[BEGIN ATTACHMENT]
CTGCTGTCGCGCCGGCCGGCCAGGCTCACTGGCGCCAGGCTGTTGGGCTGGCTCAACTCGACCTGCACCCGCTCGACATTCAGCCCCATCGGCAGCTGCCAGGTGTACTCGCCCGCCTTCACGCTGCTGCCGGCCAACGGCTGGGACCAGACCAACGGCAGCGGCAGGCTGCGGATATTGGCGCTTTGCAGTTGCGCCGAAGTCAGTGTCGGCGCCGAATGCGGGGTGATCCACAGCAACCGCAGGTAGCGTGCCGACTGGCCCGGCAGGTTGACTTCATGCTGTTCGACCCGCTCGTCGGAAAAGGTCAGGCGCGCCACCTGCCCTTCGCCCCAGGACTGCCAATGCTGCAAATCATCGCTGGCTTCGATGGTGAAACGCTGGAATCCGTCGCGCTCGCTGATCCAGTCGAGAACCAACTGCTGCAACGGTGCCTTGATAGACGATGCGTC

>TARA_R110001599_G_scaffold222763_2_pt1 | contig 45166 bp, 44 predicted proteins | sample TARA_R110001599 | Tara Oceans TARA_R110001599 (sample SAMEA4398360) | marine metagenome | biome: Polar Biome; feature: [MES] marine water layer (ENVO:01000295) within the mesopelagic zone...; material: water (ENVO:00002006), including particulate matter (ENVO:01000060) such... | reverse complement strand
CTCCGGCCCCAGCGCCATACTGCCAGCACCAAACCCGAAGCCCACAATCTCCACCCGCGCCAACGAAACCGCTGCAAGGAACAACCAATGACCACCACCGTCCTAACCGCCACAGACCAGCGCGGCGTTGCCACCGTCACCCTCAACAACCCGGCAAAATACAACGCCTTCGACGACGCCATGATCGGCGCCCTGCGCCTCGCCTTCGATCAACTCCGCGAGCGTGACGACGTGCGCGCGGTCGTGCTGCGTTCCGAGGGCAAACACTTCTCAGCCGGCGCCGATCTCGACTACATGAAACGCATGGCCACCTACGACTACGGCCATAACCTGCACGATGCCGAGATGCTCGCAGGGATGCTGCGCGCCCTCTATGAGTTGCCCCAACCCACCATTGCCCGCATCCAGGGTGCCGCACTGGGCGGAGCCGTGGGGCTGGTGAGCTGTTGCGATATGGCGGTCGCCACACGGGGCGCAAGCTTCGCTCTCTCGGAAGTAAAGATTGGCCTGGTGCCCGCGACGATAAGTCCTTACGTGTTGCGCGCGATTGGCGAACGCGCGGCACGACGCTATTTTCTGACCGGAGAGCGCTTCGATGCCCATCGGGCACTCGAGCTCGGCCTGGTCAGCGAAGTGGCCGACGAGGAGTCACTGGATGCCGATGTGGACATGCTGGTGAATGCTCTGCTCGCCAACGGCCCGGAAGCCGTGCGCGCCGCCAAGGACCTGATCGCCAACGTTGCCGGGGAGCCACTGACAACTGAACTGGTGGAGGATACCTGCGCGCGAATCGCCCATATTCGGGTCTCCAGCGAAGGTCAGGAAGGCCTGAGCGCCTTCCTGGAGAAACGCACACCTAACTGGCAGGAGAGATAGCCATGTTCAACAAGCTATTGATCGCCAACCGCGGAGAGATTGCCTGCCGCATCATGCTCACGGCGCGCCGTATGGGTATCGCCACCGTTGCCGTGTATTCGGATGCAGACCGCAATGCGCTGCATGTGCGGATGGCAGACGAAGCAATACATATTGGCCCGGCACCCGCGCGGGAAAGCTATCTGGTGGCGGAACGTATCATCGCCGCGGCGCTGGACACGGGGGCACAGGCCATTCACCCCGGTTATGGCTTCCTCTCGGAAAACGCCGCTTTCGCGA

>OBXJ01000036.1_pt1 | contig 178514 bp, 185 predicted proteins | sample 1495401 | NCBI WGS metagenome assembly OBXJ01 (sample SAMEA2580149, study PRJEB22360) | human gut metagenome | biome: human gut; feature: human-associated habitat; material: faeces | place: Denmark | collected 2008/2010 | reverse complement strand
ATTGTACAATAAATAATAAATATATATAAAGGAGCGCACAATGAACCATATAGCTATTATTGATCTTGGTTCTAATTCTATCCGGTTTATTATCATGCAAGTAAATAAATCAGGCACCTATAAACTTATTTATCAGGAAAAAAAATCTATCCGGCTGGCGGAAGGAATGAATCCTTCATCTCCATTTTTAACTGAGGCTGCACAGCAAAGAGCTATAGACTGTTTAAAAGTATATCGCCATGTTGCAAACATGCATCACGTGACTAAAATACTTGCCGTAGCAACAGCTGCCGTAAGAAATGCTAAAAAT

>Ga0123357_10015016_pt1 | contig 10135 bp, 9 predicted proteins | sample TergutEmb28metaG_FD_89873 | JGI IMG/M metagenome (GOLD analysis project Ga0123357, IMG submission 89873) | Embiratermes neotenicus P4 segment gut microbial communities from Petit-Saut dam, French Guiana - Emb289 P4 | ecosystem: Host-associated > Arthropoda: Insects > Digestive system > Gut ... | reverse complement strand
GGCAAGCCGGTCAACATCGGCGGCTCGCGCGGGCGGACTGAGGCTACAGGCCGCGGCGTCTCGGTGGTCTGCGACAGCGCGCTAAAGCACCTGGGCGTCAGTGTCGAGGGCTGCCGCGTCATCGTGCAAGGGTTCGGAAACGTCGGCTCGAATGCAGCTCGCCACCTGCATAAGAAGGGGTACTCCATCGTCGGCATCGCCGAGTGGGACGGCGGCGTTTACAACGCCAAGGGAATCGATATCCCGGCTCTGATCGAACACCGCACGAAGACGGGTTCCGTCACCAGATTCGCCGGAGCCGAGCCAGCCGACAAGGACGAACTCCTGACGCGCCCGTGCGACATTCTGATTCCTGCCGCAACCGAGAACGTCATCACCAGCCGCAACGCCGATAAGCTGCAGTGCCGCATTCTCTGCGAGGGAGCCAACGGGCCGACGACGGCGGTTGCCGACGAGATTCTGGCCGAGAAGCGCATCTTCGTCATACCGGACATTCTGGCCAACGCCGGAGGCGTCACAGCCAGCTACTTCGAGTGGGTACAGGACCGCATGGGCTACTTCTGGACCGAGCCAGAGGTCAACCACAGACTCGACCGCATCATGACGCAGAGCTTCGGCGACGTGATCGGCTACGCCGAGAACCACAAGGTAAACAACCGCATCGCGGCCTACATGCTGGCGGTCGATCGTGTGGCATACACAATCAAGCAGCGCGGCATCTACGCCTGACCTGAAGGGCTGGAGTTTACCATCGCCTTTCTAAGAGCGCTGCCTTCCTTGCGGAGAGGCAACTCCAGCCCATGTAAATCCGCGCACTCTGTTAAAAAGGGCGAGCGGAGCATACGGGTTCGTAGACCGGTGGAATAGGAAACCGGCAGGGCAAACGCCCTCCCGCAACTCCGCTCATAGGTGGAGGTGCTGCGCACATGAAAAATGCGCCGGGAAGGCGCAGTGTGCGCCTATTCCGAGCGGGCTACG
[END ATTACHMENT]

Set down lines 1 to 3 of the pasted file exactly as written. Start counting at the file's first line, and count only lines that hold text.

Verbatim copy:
CTGCTGTCGCGCCGGCCGGCCAGGCTCACTGGCGCCAGGCTGTTGGGCTGGCTCAACTCGACCTGCACCCGCTCGACATTCAGCCCCATCGGCAGCTGCCAGGTGTACTCGCCCGCCTTCACGCTGCTGCCGGCCAACGGCTGGGACCAGACCAACGGCAGCGGCAGGCTGCGGATATTGGCGCTTTGCAGTTGCGCCGAAGTCAGTGTCGGCGCCGAATGCGGGGTGATCCACAGCAACCGCAGGTAGCGTGCCGACTGGCCCGGCAGGTTGACTTCATGCTGTTCGACCCGCTCGTCGGAAAAGGTCAGGCGCGCCACCTGCCCTTCGCCCCAGGACTGCCAATGCTGCAAATCATCGCTGGCTTCGATGGTGAAACGCTGGAATCCGTCGCGCTCGCTGATCCAGTCGAGAACCAACTGCTGCAACGGTGCCTTGATAGACGATGCGTC

>TARA_R110001599_G_scaffold222763_2_pt1 | contig 45166 bp, 44 predicted proteins | sample TARA_R110001599 | Tara Oceans TARA_R110001599 (sample SAMEA4398360) | marine metagenome | biome: Polar Biome; feature: [MES] marine water layer (ENVO:01000295) within the mesopelagic zone...; material: water (ENVO:00002006), including particulate matter (ENVO:01000060) such... | reverse complement strand
CTCCGGCCCCAGCGCCATACTGCCAGCACCAAACCCGAAGCCCACAATCTCCACCCGCGCCAACGAAACCGCTGCAAGGAACAACCAATGACCACCACCGTCCTAACCGCCACAGACCAGCGCGGCGTTGCCACCGTCACCCTCAACAACCCGGCAAAATACAACGCCTTCGACGACGCCATGATCGGCGCCCTGCGCCTCGCCTTCGATCAACTCCGCGAGCGTGACGACGTGCGCGCGGTCGTGCTGCGTTCCGAGGGCAAACACTTCTCAGCCGGCGCCGATCTCGACTACATGAAACGCATGGCCACCTACGACTACGGCCATAACCTGCACGATGCCGAGATGCTCGCAGGGATGCTGCGCGCCCTCTATGAGTTGCCCCAACCCACCATTGCCCGCATCCAGGGTGCCGCACTGGGCGGAGCCGTGGGGCTGGTGAGCTGTTGCGATATGGCGGTCGCCACACGGGGCGCAAGCTTCGCTCTCTCGGAAGTAAAGATTGGCCTGGTGCCCGCGACGATAAGTCCTTACGTGTTGCGCGCGATTGGCGAACGCGCGGCACGACGCTATTTTCTGACCGGAGAGCGCTTCGATGCCCATCGGGCACTCGAGCTCGGCCTGGTCAGCGAAGTGGCCGACGAGGAGTCACTGGATGCCGATGTGGACATGCTGGTGAATGCTCTGCTCGCCAACGGCCCGGAAGCCGTGCGCGCCGCCAAGGACCTGATCGCCAACGTTGCCGGGGAGCCACTGACAACTGAACTGGTGGAGGATACCTGCGCGCGAATCGCCCATATTCGGGTCTCCAGCGAAGGTCAGGAAGGCCTGAGCGCCTTCCTGGAGAAACGCACACCTAACTGGCAGGAGAGATAGCCATGTTCAACAAGCTATTGATCGCCAACCGCGGAGAGATTGCCTGCCGCATCATGCTCACGGCGCGCCGTATGGGTATCGCCACCGTTGCCGTGTATTCGGATGCAGACCGCAATGCGCTGCATGTGCGGATGGCAGACGAAGCAATACATATTGGCCCGGCACCCGCGCGGGAAAGCTATCTGGTGGCGGAACGTATCATCGCCGCGGCGCTGGACACGGGGGCACAGGCCATTCACCCCGGTTATGGCTTCCTCTCGGAAAACGCCGCTTTCGCGA